Thyssenkrupp to build second PLA plant in China

Thyssenkrupp to build second PLA plant in China

German plant engineering firm Thyssenkrupp has won another order to build a bioplastics plant based on the patented PLAneo technology. It will be built in South China and will produce 30,000 tonnes/year of polylactide (PLA).

The company built the first commercial plant based on PLAneo technology for China’s biggest food and beverage company COFCO. It went into operation in Changchun at the end of 2018.

The new plant will produce PLA among other things for the manufacture of eco-friendly packaging, fibres, textiles and engineering plastics, and is scheduled to go into operation in fall 2021. Thyssenkrupp will design the plant and supply the key components.

“In a world where environmental awareness is increasing, the market for bioplastics is growing all the time. Thanks to its versatility, PLA in particular has great potential to bring sustainable change not only in the packaging industry but also in other sectors such as the food, consumer goods and automotive industries. We want to support this development with our PLAneo technology,” says Sami Pelkonen, CEO of the Electrolysis & Polymers Technologies business unit.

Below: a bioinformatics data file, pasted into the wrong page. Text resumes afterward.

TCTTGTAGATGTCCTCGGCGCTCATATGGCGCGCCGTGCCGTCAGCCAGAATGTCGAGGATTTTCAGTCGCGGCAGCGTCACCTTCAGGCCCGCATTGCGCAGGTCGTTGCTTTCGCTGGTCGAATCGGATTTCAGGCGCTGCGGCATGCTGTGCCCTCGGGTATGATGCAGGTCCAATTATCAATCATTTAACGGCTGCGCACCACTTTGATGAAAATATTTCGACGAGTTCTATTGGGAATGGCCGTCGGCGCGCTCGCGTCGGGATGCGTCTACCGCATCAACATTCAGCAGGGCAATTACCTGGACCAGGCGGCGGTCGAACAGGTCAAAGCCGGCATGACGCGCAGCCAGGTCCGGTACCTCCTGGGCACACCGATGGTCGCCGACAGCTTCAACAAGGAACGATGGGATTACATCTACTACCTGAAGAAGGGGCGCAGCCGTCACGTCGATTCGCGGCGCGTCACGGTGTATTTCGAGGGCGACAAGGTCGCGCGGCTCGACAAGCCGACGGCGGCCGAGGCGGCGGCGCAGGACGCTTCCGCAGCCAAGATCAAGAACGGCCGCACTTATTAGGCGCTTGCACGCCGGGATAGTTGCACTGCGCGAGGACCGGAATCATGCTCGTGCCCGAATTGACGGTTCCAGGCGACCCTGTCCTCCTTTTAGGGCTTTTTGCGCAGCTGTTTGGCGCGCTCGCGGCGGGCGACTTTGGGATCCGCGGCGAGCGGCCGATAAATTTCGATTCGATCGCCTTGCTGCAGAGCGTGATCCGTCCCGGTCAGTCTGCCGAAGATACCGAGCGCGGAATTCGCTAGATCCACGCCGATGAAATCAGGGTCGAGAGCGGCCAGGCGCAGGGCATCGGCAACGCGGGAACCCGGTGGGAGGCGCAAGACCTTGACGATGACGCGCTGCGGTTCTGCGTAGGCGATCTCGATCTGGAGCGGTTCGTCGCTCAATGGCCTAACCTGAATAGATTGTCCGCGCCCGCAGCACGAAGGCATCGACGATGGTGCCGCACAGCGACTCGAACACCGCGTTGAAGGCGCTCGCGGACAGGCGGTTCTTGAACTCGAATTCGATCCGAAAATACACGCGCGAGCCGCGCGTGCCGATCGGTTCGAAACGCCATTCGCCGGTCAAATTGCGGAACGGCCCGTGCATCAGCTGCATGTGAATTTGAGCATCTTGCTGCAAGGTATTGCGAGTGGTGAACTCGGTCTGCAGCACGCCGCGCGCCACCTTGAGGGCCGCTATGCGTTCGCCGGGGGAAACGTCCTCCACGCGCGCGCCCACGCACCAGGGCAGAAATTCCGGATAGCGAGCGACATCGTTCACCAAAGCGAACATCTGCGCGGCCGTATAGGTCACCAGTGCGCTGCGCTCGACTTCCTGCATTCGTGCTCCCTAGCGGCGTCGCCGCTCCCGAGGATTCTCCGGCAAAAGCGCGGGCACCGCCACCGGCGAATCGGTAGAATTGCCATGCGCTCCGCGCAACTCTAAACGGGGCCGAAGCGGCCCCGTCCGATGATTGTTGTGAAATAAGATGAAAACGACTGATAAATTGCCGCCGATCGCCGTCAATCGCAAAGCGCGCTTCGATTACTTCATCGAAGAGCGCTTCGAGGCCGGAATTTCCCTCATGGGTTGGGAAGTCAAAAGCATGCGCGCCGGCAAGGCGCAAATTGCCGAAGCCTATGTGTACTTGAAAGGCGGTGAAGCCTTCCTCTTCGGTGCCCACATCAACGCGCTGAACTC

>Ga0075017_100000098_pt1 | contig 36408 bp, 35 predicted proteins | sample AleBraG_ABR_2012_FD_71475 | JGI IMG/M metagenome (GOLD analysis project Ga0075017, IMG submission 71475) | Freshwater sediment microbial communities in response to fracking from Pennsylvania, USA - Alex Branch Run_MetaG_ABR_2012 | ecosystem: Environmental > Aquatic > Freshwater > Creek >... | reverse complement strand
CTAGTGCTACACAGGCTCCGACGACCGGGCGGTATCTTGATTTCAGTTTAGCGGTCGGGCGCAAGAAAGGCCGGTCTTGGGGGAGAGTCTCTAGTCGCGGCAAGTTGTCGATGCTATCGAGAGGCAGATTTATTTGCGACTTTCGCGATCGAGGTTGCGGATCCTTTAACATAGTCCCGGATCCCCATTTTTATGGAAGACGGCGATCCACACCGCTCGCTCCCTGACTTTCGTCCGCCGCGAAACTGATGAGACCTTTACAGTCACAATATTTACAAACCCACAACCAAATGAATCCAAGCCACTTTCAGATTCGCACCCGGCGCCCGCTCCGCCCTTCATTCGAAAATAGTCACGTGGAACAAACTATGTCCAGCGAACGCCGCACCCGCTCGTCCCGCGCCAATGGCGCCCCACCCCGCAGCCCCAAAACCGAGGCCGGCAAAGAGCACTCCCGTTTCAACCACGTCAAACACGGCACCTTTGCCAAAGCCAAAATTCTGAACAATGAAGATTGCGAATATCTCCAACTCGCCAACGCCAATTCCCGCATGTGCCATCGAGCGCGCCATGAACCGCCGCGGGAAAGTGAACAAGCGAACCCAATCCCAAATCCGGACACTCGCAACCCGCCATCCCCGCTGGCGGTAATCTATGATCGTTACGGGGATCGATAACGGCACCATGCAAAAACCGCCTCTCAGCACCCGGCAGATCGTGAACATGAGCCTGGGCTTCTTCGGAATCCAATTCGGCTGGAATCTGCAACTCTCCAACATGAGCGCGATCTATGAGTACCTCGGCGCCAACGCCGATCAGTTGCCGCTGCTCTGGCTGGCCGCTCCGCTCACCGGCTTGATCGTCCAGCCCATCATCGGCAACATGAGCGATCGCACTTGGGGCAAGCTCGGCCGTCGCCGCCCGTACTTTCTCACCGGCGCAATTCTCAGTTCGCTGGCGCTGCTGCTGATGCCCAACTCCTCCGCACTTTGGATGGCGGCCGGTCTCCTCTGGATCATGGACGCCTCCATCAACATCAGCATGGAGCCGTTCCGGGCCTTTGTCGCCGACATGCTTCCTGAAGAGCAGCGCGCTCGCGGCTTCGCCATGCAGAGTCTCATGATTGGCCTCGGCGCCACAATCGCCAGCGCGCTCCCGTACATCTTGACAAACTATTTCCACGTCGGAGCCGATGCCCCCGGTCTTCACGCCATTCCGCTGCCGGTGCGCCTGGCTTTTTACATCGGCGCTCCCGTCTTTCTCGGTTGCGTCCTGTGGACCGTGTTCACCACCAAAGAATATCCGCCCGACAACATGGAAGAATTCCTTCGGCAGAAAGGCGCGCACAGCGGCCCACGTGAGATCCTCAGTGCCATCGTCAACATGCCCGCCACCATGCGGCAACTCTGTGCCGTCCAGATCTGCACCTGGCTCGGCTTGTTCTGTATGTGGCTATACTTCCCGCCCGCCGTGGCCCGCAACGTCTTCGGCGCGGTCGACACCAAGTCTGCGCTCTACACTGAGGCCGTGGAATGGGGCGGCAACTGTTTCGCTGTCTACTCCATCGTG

“At the same time this second order will strengthen our position on the Asian market, which currently represents around half of the world’s bioplastic production capacities.”

PLA is a biodegradable plastic which, thanks to its physical and mechanical properties, can replace many conventional materials such as PET, PP and PS. The feedstock for the PLAneo process is lactic acid, which is obtained from renewable raw materials such as sugar, starch or cellulose. The technology converts lactic acid into PLA in a particularly efficient way that conserves resources. In its development, Thyssenkrupp was able to draw on decades of know-how gained in the construction of more than 400 plastics plants worldwide.

“With PLAneo our customers can dispense with fossil resources and significantly reduce CO2 emissions – at production costs that are competitive with those of conventional plastics,” says Udo Mühlbauer, Product Manager at Thyssenkrupp.

“The technology is also suitable for large-scale plants with capacities of up to 100,000 tonnes/year. In addition we have reduced energy consumption in the process through the use of an energy recovery system, further reducing costs and making production even more sustainable.”

Read: Thyssenkrupp to build second PET resin plant for Turkey’s Köksan

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